In the meantime, Davis and a female scientist who is mainly there to be decorative and exposit (Naomie Harris, who is not, perhaps, over-stretched by this role) have been nabbed by the government, along with George the gorilla. Agent in charge Russell (Jeffrey Dean Morgan in scenery-devouring form) would quite like the whole mess clearing up, but with George and the wolf proving uncontainable, and a third even larger beastie swimming up the Chicago river, it’s clear that a lot of things are going to have to explode before it’s all sorted out…

Even by the standards of Hollywood blockbusters, there’s something fundamentally weird and off-kilter about the premise of Rampage – for example, why a wolf, a gorilla, and a crocodile, exactly? The answer may partly lie in the fact that this is yet another movie based on a computer game – in this case, however, one from the 1980s with minimal plot and depth. The barest essentials of this – monsters vaguely resembling an ape, a wolf and a crocodile tearing down buildings – are at the heart of the movie. (It’s perhaps somewhat ironic that this production was at one point sued by Uwe Boll, director of many terrible video game-based movies – not, as you might expect, for threatening to bring the genre into repute, but because he himself directed a series of movies called Rampage and felt he held the rights to the title.)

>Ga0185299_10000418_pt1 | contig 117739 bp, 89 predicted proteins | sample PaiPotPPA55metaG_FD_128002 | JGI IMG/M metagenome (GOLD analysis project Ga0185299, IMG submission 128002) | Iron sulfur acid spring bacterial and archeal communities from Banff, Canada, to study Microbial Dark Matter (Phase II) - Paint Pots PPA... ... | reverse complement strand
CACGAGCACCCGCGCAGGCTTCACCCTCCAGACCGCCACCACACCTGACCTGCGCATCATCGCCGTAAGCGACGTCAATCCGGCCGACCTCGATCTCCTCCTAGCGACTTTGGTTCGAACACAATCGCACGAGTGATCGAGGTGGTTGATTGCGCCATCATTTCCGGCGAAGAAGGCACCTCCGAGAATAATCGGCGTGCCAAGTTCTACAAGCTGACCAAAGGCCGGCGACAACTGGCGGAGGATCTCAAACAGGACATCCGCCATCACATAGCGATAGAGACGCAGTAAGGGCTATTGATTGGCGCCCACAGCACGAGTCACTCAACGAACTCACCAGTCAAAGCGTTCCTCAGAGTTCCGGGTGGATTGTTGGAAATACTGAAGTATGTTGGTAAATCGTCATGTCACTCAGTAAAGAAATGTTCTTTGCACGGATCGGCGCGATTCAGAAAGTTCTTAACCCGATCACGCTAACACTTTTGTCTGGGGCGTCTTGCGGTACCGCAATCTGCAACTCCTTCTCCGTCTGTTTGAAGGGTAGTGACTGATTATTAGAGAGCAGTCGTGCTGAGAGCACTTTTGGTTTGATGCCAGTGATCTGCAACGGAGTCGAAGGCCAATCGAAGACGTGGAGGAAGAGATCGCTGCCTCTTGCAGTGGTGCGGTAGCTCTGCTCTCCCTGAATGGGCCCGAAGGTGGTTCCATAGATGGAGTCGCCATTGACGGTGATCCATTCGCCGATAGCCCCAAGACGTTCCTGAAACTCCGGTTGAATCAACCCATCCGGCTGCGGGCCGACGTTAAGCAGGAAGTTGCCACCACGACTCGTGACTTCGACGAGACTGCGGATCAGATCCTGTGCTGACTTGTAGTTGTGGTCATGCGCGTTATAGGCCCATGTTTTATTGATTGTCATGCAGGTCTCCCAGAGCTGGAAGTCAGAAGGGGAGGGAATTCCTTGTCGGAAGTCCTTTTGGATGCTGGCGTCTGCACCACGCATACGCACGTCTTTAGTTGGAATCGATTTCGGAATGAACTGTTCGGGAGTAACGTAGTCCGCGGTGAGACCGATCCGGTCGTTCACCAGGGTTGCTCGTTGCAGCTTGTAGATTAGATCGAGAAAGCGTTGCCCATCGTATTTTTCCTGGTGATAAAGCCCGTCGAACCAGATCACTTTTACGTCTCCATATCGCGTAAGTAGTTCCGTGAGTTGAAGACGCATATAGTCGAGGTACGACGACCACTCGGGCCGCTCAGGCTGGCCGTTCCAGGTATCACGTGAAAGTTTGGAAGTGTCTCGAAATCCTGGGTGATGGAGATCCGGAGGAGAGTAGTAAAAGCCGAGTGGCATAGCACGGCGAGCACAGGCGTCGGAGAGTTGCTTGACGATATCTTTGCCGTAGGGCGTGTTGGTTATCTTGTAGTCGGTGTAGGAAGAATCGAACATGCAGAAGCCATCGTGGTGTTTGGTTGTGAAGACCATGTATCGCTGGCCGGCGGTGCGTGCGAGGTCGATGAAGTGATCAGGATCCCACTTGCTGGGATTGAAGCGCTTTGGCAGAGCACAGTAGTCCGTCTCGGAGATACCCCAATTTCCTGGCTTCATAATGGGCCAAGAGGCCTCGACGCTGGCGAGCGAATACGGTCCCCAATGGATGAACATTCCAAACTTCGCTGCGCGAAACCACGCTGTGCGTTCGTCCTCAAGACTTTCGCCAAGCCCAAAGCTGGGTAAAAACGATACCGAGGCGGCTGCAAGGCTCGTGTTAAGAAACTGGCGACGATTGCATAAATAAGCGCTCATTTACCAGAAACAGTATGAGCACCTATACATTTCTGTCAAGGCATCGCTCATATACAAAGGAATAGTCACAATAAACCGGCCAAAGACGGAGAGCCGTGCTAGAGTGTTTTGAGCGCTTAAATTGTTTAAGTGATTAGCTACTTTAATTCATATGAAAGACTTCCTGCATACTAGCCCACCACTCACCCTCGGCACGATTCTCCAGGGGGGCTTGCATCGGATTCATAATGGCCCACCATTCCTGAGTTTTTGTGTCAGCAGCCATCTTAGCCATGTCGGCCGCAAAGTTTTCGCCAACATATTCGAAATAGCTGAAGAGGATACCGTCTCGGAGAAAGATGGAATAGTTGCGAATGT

If I say they do a pretty good job with some unpromising material (it took four people to write this thing), this is not because I am claiming that Rampage is a film of great moment which will long be remembered as a significant contribution to world cinema. It is not. It is a film about Dwayne Johnson having a fight with a giant albino gorilla, a giant mutated crocodile, and a giant wolf-porcupine-flying-squirrel hybrid. But as such, the movie knows exactly when the audience will probably cut it some slack (yeah, so the monster animals can home in on radio signals…) and when it really has to deliver – namely, in the scenes of the monsters running amok in Chicago and fighting the armed forces.